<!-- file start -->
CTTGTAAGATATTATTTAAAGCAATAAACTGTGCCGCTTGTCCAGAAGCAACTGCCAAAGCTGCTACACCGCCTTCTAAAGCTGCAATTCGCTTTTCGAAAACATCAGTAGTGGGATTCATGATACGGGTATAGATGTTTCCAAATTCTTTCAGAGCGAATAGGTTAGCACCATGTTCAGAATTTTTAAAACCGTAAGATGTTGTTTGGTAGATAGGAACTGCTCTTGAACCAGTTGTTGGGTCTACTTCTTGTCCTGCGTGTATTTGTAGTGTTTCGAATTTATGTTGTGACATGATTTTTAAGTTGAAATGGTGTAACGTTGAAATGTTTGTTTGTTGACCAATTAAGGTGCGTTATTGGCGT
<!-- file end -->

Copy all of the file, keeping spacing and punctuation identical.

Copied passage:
CTTGTAAGATATTATTTAAAGCAATAAACTGTGCCGCTTGTCCAGAAGCAACTGCCAAAGCTGCTACACCGCCTTCTAAAGCTGCAATTCGCTTTTCGAAAACATCAGTAGTGGGATTCATGATACGGGTATAGATGTTTCCAAATTCTTTCAGAGCGAATAGGTTAGCACCATGTTCAGAATTTTTAAAACCGTAAGATGTTGTTTGGTAGATAGGAACTGCTCTTGAACCAGTTGTTGGGTCTACTTCTTGTCCTGCGTGTATTTGTAGTGTTTCGAATTTATGTTGTGACATGATTTTTAAGTTGAAATGGTGTAACGTTGAAATGTTTGTTTGTTGACCAATTAAGGTGCGTTATTGGCGT